In this chapter, the author interrogates Rainer Bauböck's stakeholder model as a matter of theory and highlights possibly unsustainable empirical assumptions behind it. The intergenerational qualities of citizenship are central to Bauböck's analysis. Bauböck understands that citizenship persists only where boundaries exist and where populations remain relatively sedentary. The author utilizes the archetypes of diaspora communities to critique his position on citizenship inside and outside the territory of the state. Diaspora communities may be disconnected from the political community of their state of residence even as they maintain a strong intergenerational connection qualifying as stakeholder citizenship in the homeland. Local territorial membership also supplies a useful vehicle for interrogating stakeholder citizenship. The incidence of instrumental citizenship will continue to grow, further undermining the empirical premises of stakeholder citizenship.
Rainer Bauböck has offered a fascinating and wide-ranging analysis of a question that is often now referred to as "the democratic boundary problem". This chapter begins to discuss how a democracy might function, what decision rules it should use, and how it should be constituted. It addresses questions of jurisdiction first, and concludes that, for economic and other reasons, it makes sense to have a single state in the region covered by the state of Israel and the occupied territories. The chapter considers the composition of the citizen body who should govern it, as well as other questions concerning the institutional form that democracy should take in that area. It illustrates how one-state or the two-state solution makes a difference, whether the question is about jurisdiction or about inclusion in the demos.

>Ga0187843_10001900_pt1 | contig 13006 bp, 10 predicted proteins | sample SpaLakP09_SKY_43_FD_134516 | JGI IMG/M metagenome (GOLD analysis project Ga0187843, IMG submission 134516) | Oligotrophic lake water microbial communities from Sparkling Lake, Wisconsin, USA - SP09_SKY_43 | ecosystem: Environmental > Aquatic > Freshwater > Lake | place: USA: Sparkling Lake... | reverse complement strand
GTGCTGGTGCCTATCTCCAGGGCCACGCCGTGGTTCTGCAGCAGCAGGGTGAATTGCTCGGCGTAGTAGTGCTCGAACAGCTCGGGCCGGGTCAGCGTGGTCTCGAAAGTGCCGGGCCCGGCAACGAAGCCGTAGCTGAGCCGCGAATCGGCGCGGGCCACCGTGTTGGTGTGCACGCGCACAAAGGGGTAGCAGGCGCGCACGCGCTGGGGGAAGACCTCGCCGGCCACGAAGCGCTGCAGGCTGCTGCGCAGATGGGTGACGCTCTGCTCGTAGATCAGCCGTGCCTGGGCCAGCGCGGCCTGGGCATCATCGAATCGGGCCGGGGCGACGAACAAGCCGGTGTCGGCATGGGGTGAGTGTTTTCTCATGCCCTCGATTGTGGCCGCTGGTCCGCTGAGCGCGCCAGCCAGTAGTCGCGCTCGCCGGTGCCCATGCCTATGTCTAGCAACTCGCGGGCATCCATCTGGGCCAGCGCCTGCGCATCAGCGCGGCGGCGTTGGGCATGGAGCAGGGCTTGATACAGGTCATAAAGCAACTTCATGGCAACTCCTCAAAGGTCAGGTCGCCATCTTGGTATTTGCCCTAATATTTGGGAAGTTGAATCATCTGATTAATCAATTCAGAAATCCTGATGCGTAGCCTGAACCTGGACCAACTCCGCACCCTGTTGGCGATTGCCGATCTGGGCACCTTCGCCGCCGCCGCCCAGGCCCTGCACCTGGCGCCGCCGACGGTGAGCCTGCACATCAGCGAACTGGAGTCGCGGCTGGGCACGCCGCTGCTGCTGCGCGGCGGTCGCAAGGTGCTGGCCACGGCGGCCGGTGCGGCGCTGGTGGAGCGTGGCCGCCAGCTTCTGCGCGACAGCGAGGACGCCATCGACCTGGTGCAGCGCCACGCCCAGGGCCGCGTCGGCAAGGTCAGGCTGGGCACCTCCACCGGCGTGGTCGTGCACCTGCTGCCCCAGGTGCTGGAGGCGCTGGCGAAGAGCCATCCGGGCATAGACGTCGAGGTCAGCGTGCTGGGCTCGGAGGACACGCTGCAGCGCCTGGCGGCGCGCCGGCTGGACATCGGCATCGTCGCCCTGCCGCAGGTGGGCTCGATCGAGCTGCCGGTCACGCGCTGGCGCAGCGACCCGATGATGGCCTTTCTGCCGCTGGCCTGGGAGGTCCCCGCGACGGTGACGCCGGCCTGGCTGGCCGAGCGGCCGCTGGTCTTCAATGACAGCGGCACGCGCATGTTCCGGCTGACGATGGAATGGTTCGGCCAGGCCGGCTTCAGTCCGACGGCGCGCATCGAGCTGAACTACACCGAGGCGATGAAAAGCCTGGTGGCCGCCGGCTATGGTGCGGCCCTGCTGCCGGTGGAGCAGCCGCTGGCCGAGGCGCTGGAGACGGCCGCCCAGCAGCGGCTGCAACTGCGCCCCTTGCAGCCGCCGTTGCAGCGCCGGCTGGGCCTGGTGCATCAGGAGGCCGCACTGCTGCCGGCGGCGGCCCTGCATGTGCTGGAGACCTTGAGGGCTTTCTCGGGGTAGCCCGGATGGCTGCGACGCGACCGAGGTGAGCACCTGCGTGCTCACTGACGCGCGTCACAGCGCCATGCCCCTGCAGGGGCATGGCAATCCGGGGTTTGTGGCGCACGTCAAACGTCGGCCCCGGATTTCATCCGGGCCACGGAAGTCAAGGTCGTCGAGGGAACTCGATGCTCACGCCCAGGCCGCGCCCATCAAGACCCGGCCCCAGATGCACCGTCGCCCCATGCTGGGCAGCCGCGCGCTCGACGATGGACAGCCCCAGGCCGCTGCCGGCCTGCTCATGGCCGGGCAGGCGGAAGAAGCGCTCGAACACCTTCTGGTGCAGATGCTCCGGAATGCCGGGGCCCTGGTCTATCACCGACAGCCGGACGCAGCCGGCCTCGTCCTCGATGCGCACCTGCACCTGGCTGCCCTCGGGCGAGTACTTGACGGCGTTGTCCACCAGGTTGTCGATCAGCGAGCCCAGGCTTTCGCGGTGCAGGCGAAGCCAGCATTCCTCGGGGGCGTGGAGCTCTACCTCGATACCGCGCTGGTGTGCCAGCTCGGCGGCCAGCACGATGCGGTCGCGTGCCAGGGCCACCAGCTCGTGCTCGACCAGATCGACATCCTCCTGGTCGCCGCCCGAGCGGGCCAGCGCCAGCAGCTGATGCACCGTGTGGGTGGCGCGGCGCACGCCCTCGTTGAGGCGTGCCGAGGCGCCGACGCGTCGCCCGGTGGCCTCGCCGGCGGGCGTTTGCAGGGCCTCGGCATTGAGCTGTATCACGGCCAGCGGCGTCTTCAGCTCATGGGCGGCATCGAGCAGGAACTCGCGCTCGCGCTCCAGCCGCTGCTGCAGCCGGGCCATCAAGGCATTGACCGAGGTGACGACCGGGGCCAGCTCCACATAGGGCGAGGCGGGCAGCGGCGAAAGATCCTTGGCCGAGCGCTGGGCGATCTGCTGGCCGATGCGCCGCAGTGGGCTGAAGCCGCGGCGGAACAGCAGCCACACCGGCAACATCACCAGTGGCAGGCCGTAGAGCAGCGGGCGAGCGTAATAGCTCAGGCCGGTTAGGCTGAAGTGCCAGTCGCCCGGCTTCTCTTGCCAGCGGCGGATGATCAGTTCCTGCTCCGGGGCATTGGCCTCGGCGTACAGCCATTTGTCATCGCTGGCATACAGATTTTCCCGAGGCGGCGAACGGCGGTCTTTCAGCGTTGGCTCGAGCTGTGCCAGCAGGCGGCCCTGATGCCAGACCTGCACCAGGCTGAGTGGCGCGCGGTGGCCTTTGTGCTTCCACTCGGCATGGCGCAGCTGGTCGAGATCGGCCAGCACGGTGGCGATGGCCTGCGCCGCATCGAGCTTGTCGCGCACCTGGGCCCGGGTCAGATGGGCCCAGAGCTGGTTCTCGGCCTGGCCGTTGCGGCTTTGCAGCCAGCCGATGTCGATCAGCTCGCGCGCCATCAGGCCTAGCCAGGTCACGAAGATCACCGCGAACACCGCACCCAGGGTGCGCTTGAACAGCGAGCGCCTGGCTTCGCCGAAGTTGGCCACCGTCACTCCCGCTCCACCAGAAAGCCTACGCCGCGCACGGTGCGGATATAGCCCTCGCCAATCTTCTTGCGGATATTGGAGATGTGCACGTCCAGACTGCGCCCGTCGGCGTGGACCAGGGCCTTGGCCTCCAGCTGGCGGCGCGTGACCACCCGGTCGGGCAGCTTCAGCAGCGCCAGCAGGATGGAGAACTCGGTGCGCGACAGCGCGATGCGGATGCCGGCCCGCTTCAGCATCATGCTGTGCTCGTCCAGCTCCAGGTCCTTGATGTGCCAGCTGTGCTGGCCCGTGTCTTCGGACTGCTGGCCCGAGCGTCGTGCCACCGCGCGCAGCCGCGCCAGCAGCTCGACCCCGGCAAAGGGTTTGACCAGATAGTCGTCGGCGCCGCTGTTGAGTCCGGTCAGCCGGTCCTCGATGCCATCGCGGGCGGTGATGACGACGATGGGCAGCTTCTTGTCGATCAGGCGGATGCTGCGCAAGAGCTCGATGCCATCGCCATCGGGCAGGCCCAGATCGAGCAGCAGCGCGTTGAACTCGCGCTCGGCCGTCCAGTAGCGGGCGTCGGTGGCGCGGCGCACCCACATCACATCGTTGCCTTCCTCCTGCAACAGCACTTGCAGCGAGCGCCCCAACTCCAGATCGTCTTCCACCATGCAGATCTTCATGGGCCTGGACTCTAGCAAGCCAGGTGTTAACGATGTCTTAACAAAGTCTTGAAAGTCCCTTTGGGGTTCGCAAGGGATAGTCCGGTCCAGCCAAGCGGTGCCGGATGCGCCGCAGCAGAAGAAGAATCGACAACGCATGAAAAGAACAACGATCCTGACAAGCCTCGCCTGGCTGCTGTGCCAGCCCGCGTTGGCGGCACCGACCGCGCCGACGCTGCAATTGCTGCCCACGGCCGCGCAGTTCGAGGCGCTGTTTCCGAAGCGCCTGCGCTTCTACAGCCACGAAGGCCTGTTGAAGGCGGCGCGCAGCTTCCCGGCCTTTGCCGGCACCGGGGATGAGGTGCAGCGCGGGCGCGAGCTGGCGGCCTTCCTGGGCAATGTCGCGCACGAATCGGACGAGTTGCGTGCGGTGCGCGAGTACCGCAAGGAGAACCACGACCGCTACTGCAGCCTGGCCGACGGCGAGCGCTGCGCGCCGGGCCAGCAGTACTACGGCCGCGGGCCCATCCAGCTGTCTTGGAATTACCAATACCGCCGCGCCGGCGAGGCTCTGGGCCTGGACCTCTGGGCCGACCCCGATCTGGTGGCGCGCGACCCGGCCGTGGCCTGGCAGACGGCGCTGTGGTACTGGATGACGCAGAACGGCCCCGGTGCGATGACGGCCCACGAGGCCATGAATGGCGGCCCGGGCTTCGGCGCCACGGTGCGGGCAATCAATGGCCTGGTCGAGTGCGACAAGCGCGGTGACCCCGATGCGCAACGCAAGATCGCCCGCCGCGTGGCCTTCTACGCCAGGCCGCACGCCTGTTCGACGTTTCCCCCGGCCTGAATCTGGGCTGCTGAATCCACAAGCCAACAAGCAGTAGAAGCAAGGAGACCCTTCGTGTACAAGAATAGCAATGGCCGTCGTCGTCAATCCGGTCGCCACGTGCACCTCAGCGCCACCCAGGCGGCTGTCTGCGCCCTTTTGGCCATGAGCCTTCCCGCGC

Often presented as a proto-totalitarian, Rousseau has traditionally been seen as an opponent of constitutionalism, checks and balances, and the separation of powers. Following a brief overview of the history of constitutionalism (from Moses to the French Revolution), this chapter compares Rousseau's political writings with the writings of constitutionalists like James Madison and Baron de Montesquieu. It shows that Rousseau shared the view that checks and balances are necessary for preventing the corruption of power and that he advocated a system of the separation of powers (and spoke highly of the British constitution. Yet, contrary to the other constitutionalists, Rousseau was a democrat. Whereas Montesquieu and Madison wanted the elites to check the elites (through the introduction of second chambers and constitutional courts), Rousseau emphasised that the executive ought to be checked by the people. He thus anticipated the political system that was instated by the American populists (including Theodore Roosevelt and Woodrow Wilson). However, unlike other constitutionalists, Rousseau did not believe that institutions themselves would be sufficient for creating a good polity. He ceaselessly emphasised that political education was necessary for creating a good society.